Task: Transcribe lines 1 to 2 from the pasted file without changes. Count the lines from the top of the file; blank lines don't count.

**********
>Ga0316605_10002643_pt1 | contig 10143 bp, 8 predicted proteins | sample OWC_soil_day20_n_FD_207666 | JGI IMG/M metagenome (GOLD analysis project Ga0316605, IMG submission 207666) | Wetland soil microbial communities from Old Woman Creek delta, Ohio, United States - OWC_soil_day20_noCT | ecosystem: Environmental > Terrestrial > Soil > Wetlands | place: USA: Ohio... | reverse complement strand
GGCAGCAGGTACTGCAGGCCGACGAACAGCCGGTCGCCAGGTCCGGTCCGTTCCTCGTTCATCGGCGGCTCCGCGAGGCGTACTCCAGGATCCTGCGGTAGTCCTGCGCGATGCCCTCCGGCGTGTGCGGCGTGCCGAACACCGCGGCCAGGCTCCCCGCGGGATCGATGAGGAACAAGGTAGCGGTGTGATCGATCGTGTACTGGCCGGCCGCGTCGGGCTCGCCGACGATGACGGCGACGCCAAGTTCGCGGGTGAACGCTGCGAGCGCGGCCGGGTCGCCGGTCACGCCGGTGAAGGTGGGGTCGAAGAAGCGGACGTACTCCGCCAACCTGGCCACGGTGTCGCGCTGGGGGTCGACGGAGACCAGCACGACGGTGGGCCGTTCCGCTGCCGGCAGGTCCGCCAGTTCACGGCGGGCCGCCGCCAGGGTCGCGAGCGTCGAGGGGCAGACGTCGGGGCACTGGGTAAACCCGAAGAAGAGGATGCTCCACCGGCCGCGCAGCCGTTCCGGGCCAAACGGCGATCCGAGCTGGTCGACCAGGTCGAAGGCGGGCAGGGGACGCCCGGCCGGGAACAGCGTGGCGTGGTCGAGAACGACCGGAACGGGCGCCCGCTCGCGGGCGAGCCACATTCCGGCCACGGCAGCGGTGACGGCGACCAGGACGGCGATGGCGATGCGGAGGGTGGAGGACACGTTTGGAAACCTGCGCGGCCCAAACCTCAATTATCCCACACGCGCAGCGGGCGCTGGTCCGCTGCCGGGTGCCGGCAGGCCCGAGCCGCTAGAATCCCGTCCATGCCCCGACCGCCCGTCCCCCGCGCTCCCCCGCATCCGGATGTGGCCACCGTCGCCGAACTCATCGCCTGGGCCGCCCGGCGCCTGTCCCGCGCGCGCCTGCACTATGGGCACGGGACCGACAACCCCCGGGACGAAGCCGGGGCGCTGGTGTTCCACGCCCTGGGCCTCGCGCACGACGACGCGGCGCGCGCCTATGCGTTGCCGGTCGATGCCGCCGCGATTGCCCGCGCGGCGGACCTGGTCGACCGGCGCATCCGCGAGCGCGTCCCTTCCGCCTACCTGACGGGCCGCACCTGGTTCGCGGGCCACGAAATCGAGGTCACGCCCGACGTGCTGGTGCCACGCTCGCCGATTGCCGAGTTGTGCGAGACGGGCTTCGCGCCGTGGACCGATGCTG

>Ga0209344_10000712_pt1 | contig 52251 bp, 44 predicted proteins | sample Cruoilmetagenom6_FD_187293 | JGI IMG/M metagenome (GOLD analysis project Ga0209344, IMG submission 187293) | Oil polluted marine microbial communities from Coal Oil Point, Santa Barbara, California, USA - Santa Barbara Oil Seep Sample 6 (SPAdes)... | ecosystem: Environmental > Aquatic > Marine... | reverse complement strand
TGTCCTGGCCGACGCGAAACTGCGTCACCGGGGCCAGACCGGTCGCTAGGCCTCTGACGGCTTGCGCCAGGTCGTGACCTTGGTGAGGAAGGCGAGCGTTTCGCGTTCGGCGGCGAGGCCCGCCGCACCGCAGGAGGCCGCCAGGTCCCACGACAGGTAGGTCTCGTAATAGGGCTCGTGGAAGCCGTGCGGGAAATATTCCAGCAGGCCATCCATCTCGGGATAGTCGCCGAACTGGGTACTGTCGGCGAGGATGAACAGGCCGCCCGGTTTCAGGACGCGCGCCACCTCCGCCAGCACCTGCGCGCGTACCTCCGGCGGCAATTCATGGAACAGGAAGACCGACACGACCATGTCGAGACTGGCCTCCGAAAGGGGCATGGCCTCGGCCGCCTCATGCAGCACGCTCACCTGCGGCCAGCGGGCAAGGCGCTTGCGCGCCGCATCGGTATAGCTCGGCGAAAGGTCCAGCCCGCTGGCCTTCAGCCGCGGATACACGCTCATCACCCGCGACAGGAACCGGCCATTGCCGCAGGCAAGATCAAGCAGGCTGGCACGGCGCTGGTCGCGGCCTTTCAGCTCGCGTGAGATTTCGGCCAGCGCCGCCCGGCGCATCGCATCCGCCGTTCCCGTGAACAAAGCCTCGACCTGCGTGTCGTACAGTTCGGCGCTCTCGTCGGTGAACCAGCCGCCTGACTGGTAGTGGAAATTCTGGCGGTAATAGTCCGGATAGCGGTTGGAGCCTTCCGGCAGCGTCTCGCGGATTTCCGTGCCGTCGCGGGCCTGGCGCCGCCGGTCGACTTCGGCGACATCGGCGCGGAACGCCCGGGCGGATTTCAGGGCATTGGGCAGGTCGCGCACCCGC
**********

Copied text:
>Ga0316605_10002643_pt1 | contig 10143 bp, 8 predicted proteins | sample OWC_soil_day20_n_FD_207666 | JGI IMG/M metagenome (GOLD analysis project Ga0316605, IMG submission 207666) | Wetland soil microbial communities from Old Woman Creek delta, Ohio, United States - OWC_soil_day20_noCT | ecosystem: Environmental > Terrestrial > Soil > Wetlands | place: USA: Ohio... | reverse complement strand
GGCAGCAGGTACTGCAGGCCGACGAACAGCCGGTCGCCAGGTCCGGTCCGTTCCTCGTTCATCGGCGGCTCCGCGAGGCGTACTCCAGGATCCTGCGGTAGTCCTGCGCGATGCCCTCCGGCGTGTGCGGCGTGCCGAACACCGCGGCCAGGCTCCCCGCGGGATCGATGAGGAACAAGGTAGCGGTGTGATCGATCGTGTACTGGCCGGCCGCGTCGGGCTCGCCGACGATGACGGCGACGCCAAGTTCGCGGGTGAACGCTGCGAGCGCGGCCGGGTCGCCGGTCACGCCGGTGAAGGTGGGGTCGAAGAAGCGGACGTACTCCGCCAACCTGGCCACGGTGTCGCGCTGGGGGTCGACGGAGACCAGCACGACGGTGGGCCGTTCCGCTGCCGGCAGGTCCGCCAGTTCACGGCGGGCCGCCGCCAGGGTCGCGAGCGTCGAGGGGCAGACGTCGGGGCACTGGGTAAACCCGAAGAAGAGGATGCTCCACCGGCCGCGCAGCCGTTCCGGGCCAAACGGCGATCCGAGCTGGTCGACCAGGTCGAAGGCGGGCAGGGGACGCCCGGCCGGGAACAGCGTGGCGTGGTCGAGAACGACCGGAACGGGCGCCCGCTCGCGGGCGAGCCACATTCCGGCCACGGCAGCGGTGACGGCGACCAGGACGGCGATGGCGATGCGGAGGGTGGAGGACACGTTTGGAAACCTGCGCGGCCCAAACCTCAATTATCCCACACGCGCAGCGGGCGCTGGTCCGCTGCCGGGTGCCGGCAGGCCCGAGCCGCTAGAATCCCGTCCATGCCCCGACCGCCCGTCCCCCGCGCTCCCCCGCATCCGGATGTGGCCACCGTCGCCGAACTCATCGCCTGGGCCGCCCGGCGCCTGTCCCGCGCGCGCCTGCACTATGGGCACGGGACCGACAACCCCCGGGACGAAGCCGGGGCGCTGGTGTTCCACGCCCTGGGCCTCGCGCACGACGACGCGGCGCGCGCCTATGCGTTGCCGGTCGATGCCGCCGCGATTGCCCGCGCGGCGGACCTGGTCGACCGGCGCATCCGCGAGCGCGTCCCTTCCGCCTACCTGACGGGCCGCACCTGGTTCGCGGGCCACGAAATCGAGGTCACGCCCGACGTGCTGGTGCCACGCTCGCCGATTGCCGAGTTGTGCGAGACGGGCTTCGCGCCGTGGACCGATGCTG